In August 1950, the Ravens held their last National session. They went out with "Phantom Stage Coach," "Please Believe Me," "I'm Afraid Of You" (a second recording of a song that they'd done back in December 1947), "I'm Gonna Take To The Road," "Get Wise Baby" (another re-recording of a tune done around a year earlier), "Comin' Back Home," "Who's Sorry Now," and "I've Got The World On A String." All but "Phantom Stage Coach" and "I'm Gonna Take To The Road" remained in the can. Also in August, the Earle Theater in Philadelphia resumed live stage shows. The Ravens and the Calvin Boze Band became the first acts on the bill.
And then it was time to move on. In mid-September 1950, Ben Bart made a deal with Columbia, in which he would bring four of his acts to them. Of course, one of them was the Ravens. The others were: Wini Brown (who had also recorded for National), Arnett Cobb (who had just returned from a two-year illness), and Herb Lance (who had recorded for Sittin' In With). Each of the acts was signed for one year, with two one-year options. The Ravens were reportedly guaranteed $15,000. Since there was no one currently in the position of a&r man for R&B at Columbia, Mitch Miller assumed that responsibility, along with his Pop chores. (This is ironic in light of the fact that later in the fifties, Miller was one of the most rabid of the anti-Rock 'n' Rollers.) That same month, the Ravens appeared with Ruth Brown at the Howard Theater (D.C.), and with Dinah Washington, Eddie Vinson, and Arnett Cobb at the Earle in Philadelphia. On September 21, they were with Calvin Boze and Anita O'Day at the Apollo.
In November, Nat Margo was replaced by Chuck Darwin as the Ravens' road manager. Darwin was another Ben Bart employee and had been road manager for Eddie "Cleanhead" Vinson. (He'd go on to be promotion man for Seeco Records as well as a&r man for Seeco's Dawn subsidiary.) National, although it had lost the Ravens, issued a few more sides by them. November saw "Phantom Stage Coach"/"I'm Gonna Take To The Road," both Ricks-led up-tempo sides. (Note that the 78 rpm label had the hilarious spelling "Phantom Stage Couch.")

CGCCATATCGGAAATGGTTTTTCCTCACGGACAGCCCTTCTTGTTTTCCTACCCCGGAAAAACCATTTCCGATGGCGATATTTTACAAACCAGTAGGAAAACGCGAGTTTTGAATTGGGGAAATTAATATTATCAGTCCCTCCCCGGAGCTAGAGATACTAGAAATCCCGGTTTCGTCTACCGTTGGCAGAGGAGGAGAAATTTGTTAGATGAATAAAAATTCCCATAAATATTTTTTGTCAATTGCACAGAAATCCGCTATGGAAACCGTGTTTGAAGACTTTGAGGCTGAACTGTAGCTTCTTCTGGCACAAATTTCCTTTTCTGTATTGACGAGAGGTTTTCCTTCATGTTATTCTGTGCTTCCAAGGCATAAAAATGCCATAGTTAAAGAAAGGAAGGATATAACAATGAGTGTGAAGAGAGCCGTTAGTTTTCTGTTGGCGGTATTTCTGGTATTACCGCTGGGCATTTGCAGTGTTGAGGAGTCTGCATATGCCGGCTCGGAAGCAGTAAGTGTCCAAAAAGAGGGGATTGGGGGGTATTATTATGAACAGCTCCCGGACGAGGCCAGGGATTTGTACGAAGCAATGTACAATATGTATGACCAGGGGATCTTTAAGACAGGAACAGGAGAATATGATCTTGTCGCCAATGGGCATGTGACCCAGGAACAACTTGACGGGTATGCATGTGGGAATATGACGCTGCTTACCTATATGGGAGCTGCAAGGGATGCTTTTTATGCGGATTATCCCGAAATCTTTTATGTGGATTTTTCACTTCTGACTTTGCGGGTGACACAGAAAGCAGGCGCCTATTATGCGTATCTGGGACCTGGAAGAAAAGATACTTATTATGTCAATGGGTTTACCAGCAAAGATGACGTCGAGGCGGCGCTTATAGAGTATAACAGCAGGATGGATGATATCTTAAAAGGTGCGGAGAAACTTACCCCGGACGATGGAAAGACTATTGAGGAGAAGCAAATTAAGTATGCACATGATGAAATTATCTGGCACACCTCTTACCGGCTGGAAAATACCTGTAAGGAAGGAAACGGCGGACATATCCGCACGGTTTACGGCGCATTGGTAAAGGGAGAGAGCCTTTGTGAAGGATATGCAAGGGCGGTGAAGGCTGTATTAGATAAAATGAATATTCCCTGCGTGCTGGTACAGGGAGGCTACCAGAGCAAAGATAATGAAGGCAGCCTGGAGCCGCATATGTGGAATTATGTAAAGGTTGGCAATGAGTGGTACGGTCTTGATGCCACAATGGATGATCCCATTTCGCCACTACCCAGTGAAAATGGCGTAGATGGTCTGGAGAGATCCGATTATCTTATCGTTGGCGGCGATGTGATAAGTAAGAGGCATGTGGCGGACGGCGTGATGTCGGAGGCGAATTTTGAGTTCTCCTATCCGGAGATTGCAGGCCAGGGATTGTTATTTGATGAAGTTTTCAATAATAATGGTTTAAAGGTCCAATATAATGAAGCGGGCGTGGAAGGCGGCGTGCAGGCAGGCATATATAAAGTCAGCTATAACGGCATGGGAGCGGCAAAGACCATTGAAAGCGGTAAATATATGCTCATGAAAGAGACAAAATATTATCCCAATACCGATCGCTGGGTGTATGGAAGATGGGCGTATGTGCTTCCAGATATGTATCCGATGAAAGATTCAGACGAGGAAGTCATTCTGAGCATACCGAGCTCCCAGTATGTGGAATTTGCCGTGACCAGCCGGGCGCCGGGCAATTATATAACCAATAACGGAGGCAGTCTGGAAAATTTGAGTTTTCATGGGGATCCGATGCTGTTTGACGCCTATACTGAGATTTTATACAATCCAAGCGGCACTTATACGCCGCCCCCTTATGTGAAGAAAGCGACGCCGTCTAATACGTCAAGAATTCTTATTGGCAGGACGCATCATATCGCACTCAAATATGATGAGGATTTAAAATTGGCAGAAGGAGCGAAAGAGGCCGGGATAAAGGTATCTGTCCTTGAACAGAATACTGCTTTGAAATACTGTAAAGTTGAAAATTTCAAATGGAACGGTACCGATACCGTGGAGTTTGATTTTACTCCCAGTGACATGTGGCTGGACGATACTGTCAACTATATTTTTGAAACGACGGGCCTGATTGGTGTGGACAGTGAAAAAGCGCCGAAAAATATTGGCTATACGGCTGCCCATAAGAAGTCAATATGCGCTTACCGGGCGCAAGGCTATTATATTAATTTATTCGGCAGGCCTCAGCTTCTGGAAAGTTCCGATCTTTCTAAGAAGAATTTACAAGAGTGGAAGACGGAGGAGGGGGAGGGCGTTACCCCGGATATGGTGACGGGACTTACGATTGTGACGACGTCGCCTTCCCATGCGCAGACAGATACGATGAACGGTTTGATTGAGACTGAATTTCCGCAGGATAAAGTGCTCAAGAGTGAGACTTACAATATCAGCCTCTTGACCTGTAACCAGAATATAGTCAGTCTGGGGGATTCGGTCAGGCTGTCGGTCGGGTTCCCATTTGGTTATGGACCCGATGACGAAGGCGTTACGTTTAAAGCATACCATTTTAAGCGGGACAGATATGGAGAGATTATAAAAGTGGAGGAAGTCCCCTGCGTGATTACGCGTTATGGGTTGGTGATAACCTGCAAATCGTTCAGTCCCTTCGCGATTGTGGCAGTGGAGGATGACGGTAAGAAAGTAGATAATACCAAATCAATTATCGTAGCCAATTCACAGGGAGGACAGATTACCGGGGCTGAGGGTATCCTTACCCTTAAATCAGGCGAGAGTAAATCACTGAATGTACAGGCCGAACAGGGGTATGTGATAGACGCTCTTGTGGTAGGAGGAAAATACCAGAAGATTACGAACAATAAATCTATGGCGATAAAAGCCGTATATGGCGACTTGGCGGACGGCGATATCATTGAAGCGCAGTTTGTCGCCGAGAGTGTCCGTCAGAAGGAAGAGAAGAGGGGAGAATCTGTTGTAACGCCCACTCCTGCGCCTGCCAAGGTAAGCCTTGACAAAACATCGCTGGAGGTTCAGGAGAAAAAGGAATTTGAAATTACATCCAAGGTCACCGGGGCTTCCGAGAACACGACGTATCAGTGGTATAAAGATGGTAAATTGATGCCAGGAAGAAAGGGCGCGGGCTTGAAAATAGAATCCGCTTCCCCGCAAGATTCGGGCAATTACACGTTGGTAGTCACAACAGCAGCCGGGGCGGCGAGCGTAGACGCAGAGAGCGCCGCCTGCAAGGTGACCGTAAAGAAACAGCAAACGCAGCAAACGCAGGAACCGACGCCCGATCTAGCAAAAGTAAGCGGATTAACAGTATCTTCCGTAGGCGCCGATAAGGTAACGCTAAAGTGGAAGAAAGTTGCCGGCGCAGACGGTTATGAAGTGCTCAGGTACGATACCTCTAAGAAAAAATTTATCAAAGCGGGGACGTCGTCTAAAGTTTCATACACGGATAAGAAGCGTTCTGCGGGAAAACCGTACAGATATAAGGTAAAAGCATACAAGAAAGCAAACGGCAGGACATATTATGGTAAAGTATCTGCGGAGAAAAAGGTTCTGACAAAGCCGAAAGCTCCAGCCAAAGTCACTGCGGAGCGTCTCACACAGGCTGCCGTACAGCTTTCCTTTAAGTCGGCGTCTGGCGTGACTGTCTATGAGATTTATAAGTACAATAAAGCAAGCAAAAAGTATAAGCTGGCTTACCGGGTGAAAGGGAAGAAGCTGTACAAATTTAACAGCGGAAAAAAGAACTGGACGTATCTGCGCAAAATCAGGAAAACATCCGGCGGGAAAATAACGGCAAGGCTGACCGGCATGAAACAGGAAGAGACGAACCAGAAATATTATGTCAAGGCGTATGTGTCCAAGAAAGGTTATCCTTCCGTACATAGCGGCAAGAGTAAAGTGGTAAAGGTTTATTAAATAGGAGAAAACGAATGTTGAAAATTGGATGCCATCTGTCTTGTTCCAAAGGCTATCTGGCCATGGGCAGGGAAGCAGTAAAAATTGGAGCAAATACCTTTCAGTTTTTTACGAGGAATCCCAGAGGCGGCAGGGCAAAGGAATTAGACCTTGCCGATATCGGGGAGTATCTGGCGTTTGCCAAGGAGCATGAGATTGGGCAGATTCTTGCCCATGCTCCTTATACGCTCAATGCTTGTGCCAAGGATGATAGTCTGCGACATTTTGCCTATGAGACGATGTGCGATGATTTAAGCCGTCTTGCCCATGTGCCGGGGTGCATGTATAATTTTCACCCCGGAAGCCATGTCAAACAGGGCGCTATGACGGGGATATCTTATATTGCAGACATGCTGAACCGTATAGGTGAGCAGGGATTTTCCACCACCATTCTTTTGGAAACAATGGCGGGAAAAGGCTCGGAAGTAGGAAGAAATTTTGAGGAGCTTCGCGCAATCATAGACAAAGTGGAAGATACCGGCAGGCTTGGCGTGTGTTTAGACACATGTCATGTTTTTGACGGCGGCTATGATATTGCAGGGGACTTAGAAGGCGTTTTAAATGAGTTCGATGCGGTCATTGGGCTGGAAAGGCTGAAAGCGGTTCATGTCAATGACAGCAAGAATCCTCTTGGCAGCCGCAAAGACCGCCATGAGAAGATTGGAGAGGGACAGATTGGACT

The last National record was issued in February 1951. This was the way to go out! It was another 1939 Mitchell Parish/Peter De Rose song, the incredibly beautiful "Lilacs In The Rain" (Maithe). (Parish wrote the lyrics to a few other songs you might recognize: "Stardust," "Hands Across The Table," "Deep Purple," "A Stairway To The Stars," "Moonlight Serenade," and "Sweet Lorraine.") The flip was the jump tune "Time Is Marching On" (Ricky).
The Ravens had done some brilliant work on National (and there would be brilliant work to come). There were some dozen National titles that remained unreleased until the 70s and 80s:
- Sylvia (Maithe and Ricky) - (by Clinton Scollard and Oley Speaks - 1914)
- Who's Sorry Now (Ricky and Maithe) - (by Bert Kalmar, Harry Ruby and Ted Snyder - 1923)
- It's The Talk Of The Town (Maithe and Ricky) - (by Marty Symes, Al Neiburg, and Jerry Livingston - 1933)